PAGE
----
Droguet Purple, a dark blue-based purple lipstick with a shiny finish, presented me with two problems. First, its slippery formula prevented me from getting even coverage on my lips; second, oh god so dark so purple I look crazy how do I wear this without looking crazy. The first problem seemed easier to solve than the second; so, true to form, I tackled it first. (During a dissertation meeting last year, one of my advisers quoted another professor in our department: "All work is the avoidance of other work." That goes for makeup, too.)
What I needed, I decided, was a lip liner in roughly the same color as Droguet Purple. I scoured one Superdrug and two Boots for a dark purple liner, which proved harder to find than I'd anticipated. Finally, at Superdrug, I settled on Barry M Lip Liner #11 (Plum). I usually think of Barry M as a purveyor of cheap nail polish, but the brand makes quite a few lip products as well, including something hailed widely as a dupe for OCC's Lip Tars. The lip liner was £3, and I think it's remarkably attractive for a budget product. Look at that gold flourish!
True to its name, Plum is slightly redder than Droguet Purple. Still, it would be hard to find a better match at this price point, considering how many drugstore lip liners fall into the nude-mauve-rose category. Here's an arm swatch of Plum (left) next to Droguet Purple.
To give Droguet Purple a surface to cling to, I used Plum to outline and color in the entire surface of my lips. Plum is an old-fashioned lip liner, bone-dry and thoroughly matte, and it took a surprisingly long time to cover my lips with pigment. Plus, the liner tasted like a pencil. It tasted like first grade, in fact: I was a big pencil-chewer back in the day. Not exactly a luxury product, but it got the job done. Hey, I look insane!
See, this is why I didn't want a matte dark purple; my lips look so much smaller than usual. I've had a slight complex about this ever since someone I dated in college told me I had "thin lips." You don't say that sort of thing to a person, especially one as vain as I am; you just don't.
With a base of Plum, I needed only one coat of Droguet Purple. The liner changed the color of the lipstick, making it more of a blackened eggplant than a vivid blue-purple. Left, Droguet Purple without lip liner; right, layered over Plum. See how much more even the color looks?
Since buying Plum, I've worn Droguet Purple twice in public, with two different eye/cheek situations: one for night and one for day. I confess that there's not a tremendous difference between the two. No matter what you use to complement a lipstick this dark, your mouth will always be the star of the show.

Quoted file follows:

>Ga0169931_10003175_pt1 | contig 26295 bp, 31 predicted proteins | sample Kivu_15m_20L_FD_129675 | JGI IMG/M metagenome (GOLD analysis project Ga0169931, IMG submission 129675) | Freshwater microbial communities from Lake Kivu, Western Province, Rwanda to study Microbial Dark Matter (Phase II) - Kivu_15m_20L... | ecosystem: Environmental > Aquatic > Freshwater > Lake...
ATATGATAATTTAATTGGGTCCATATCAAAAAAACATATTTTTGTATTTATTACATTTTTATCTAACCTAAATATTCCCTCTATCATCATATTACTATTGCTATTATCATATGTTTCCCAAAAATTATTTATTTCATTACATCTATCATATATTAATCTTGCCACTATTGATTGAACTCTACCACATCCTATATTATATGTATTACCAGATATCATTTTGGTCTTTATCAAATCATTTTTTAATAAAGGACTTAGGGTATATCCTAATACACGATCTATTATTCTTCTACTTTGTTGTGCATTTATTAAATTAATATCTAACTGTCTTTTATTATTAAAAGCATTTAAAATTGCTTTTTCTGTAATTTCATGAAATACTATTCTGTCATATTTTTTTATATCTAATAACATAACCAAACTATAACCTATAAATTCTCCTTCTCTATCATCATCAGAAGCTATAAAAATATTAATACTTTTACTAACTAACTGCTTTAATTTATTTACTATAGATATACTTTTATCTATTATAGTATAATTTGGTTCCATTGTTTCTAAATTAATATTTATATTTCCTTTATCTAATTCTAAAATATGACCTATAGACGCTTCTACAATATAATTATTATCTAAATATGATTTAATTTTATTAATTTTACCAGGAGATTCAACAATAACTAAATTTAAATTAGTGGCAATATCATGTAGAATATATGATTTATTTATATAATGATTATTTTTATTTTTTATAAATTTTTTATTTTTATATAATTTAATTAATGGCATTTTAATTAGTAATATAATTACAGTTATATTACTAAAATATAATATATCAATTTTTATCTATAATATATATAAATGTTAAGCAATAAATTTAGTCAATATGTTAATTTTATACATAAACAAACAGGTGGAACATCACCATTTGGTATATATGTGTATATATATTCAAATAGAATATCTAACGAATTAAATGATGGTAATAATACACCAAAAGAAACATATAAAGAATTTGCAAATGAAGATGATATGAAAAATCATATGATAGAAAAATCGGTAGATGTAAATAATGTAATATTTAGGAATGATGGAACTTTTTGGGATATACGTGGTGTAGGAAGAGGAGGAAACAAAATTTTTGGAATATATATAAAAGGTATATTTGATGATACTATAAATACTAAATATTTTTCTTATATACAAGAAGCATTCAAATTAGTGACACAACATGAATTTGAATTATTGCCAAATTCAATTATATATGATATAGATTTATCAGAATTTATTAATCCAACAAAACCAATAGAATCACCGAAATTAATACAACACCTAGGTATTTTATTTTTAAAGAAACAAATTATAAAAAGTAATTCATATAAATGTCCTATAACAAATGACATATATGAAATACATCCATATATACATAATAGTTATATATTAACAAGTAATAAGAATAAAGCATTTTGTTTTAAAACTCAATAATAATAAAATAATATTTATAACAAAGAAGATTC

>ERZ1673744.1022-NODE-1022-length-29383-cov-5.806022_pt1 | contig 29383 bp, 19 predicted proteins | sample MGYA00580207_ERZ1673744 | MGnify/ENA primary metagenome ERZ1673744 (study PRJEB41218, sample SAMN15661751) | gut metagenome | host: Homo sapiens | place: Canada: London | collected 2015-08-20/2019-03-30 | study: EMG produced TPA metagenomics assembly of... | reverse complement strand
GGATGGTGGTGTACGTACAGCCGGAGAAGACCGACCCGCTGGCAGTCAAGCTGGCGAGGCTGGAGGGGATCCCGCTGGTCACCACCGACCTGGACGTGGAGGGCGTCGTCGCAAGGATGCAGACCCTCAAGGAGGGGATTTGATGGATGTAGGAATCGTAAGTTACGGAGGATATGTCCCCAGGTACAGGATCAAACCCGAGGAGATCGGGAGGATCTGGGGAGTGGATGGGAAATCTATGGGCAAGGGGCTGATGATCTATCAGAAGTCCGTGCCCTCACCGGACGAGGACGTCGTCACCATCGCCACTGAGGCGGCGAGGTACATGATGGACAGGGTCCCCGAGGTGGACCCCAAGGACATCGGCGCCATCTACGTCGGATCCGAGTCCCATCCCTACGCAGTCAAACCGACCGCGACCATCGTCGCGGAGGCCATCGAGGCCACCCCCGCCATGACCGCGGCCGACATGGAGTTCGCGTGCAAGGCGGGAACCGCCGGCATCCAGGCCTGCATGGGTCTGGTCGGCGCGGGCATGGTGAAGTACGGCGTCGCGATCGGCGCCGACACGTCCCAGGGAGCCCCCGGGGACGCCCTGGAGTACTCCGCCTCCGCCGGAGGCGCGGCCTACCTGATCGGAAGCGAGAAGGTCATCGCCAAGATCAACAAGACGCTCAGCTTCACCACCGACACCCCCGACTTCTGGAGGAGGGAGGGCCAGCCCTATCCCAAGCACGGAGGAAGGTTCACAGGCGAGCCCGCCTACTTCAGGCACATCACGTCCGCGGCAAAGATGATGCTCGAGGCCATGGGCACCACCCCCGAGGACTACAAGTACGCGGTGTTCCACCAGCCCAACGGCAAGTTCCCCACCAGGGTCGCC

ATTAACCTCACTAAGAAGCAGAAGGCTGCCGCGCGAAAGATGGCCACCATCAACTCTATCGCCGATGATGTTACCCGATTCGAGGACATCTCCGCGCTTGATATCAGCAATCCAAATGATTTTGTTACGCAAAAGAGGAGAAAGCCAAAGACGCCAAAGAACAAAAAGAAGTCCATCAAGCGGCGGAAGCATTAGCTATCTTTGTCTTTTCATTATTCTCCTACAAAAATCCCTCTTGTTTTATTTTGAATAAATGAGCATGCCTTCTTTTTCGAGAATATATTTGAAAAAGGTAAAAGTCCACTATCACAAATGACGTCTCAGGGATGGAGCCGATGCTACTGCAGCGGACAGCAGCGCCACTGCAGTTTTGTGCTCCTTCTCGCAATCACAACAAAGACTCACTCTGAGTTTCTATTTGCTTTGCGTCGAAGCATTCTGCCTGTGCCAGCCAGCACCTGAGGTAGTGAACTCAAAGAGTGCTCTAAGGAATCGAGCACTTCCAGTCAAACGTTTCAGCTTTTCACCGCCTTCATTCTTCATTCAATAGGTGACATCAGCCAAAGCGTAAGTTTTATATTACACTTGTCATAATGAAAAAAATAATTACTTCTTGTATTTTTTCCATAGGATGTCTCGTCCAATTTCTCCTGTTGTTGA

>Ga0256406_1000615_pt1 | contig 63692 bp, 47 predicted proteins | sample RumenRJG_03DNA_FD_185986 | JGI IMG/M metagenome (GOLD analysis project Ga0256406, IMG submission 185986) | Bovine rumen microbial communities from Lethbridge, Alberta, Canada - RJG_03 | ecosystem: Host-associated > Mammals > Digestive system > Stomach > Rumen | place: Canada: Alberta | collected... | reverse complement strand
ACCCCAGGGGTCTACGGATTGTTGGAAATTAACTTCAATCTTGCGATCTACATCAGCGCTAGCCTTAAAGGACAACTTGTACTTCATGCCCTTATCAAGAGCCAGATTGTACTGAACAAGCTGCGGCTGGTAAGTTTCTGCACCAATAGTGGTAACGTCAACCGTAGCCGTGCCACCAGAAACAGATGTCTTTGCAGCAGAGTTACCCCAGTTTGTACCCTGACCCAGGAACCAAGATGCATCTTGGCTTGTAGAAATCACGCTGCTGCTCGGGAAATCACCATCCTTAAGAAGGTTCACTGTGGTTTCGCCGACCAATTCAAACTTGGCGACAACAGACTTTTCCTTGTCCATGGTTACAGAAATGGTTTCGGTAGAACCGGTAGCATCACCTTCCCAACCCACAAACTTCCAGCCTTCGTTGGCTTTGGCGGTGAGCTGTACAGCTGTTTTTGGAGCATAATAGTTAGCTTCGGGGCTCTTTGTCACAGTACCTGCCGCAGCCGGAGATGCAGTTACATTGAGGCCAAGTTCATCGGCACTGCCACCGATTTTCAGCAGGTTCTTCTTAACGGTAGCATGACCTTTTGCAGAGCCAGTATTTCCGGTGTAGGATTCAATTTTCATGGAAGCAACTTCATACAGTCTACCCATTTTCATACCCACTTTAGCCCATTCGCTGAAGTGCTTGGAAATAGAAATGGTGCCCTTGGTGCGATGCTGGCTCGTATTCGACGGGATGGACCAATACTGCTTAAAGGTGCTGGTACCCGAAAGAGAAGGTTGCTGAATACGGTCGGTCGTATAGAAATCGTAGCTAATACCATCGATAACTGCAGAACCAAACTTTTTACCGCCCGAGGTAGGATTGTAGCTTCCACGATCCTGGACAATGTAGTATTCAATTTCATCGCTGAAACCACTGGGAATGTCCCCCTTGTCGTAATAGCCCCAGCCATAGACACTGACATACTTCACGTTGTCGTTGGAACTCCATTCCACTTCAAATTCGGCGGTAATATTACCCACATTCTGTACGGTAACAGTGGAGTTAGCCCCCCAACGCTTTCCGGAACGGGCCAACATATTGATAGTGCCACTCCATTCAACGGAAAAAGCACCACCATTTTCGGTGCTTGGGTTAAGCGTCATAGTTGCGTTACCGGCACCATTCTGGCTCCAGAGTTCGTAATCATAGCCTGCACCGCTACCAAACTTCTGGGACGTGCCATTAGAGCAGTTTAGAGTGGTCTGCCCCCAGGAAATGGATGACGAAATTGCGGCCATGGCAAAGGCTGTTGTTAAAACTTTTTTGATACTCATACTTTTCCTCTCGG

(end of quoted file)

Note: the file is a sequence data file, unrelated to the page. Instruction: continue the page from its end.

For my first attempt, I took Belly's advice to add "something blackened and intense on your eyes." Real smoky eyes are still difficult for me (I have a lot of eyelid real estate to cover, and the extra fold in each lid makes it hard to get even color distribution), so I kept it simple with a base of NARS Lhasa and a smudgy overlay of Serious, the matte black shadow from theBalm's Nude 'tude palette. Serious layers beautifully; you can wear it semi-opaque or build it up to full opacity (none more black!). My models for this look were Edward Gorey's Interbellum-inspired illustrations of murderous vamps and recently deflowered girls.
The result, complete with self-indulgent Theda Bara stare:
A better view of the eyes:
My second attempt, from today, involved warmer tones. Larie had suggested that I try bronzer with this lipstick; since I don't own any bronzer, I did the next best thing and used bronze eyeshadow! I applied Maybelline Color Tattoo in Bad to the Bronze to my mobile lids and part of my browbones, lined my upper and lower lashlines with theBalm eyeshadow in Silly (warm brown with copper glitter), and used Illamasqua Zygomatic on my cheeks. The idea was to create a more casual look, though I'm not sure this lipstick is capable of conveying "casual." I'm fine with that. Apologies for the washed-out photo--the watery English light just wouldn't cooperate with my vanity. The eye makeup was more pronounced IRL.
I wore this look on a tour of Aston Hall, a stunning 17th-century mansion outside Birmingham. Built between 1618 and 1635 for a man who had bought a baronetcy from the cash-strapped James I, the house is a beautifully preserved example of Jacobean architecture. It's also a nice background for awkward tourist photos...
The lipstick/liner combo lasted for a couple of hours before it began to fade. Droguet Purple is just not a low-maintenance color, and it's going to come off on coffee cups and surrender entirely to apples or sandwiches. Frankly, I don't mind. There's a lot of emphasis placed on effortless, low-maintenance makeup these days, and I think it's no coincidence that women themselves often feel pressured to be socially and emotionally low-maintenance. Sometimes I want to wear a lipstick that attests to the amount of effort I put into it. Sprezzatura is overrated.